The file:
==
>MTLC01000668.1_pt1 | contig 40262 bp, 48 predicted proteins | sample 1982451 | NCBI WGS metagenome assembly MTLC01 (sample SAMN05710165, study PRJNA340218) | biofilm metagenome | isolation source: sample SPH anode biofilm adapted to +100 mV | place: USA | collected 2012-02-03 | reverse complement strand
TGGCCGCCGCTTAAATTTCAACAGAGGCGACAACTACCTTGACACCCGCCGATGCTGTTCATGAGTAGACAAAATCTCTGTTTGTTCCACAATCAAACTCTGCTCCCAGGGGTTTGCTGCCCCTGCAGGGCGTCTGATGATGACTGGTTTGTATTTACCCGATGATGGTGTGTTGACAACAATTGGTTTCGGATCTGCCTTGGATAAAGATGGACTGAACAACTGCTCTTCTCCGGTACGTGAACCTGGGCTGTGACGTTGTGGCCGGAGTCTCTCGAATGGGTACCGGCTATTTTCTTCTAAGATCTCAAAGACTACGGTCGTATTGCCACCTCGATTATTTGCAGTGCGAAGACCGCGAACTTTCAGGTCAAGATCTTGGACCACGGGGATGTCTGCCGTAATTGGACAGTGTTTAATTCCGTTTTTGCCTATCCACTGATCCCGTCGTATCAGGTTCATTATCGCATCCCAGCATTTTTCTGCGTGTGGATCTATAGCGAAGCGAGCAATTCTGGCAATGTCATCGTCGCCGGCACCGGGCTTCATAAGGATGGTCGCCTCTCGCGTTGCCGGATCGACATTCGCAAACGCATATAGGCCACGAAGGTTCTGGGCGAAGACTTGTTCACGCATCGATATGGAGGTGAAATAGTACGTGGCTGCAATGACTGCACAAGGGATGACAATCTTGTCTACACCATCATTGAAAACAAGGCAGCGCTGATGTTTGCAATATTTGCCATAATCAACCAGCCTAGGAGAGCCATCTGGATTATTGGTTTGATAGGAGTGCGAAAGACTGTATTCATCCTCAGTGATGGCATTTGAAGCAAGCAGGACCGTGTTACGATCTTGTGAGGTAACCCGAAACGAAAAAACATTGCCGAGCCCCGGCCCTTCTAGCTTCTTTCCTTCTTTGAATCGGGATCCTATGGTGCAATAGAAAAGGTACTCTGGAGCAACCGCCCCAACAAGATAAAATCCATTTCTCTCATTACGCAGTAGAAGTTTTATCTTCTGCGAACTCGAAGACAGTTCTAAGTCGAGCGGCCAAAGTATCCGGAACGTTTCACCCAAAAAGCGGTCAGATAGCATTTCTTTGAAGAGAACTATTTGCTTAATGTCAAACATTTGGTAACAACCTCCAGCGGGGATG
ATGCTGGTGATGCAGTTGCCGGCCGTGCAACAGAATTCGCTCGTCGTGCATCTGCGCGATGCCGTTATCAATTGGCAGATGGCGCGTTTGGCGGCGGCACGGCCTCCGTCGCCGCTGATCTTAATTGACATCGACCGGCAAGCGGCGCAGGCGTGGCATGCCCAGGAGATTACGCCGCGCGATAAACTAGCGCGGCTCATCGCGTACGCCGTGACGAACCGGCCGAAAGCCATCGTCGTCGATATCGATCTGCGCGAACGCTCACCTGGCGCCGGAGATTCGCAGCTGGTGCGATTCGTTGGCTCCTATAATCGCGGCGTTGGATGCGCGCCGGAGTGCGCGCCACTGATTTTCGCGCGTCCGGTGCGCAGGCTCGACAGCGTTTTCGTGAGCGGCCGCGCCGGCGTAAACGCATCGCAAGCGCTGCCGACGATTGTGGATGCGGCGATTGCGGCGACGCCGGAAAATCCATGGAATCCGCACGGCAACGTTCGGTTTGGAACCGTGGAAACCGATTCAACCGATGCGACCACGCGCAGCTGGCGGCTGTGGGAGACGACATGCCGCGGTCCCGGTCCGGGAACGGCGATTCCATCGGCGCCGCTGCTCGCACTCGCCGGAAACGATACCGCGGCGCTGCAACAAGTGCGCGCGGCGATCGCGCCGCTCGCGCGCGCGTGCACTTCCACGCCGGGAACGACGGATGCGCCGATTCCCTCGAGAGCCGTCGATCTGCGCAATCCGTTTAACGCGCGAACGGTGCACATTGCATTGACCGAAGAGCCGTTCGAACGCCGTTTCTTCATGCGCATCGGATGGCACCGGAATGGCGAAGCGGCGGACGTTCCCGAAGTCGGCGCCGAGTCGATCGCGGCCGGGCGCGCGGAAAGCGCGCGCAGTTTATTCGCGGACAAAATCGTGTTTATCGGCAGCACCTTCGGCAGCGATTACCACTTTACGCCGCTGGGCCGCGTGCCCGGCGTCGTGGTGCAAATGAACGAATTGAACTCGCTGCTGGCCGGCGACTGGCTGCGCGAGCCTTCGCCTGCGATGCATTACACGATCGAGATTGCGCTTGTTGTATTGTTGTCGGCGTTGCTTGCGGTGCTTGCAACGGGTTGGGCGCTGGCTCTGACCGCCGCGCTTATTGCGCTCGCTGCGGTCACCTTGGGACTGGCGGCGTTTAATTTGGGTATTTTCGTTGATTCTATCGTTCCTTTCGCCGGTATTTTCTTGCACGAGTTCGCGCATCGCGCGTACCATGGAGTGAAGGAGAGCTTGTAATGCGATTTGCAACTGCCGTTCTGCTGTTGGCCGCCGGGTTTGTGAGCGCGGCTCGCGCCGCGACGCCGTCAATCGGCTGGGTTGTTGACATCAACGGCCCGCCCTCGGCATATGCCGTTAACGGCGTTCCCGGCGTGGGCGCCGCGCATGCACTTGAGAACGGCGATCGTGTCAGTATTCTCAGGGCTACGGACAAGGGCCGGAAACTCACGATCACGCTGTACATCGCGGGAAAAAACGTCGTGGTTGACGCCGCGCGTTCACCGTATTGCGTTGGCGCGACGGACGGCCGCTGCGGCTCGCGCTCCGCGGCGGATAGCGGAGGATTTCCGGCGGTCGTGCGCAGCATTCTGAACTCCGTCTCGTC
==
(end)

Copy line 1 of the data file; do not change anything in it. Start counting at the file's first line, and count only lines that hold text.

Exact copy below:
>MTLC01000668.1_pt1 | contig 40262 bp, 48 predicted proteins | sample 1982451 | NCBI WGS metagenome assembly MTLC01 (sample SAMN05710165, study PRJNA340218) | biofilm metagenome | isolation source: sample SPH anode biofilm adapted to +100 mV | place: USA | collected 2012-02-03 | reverse complement strand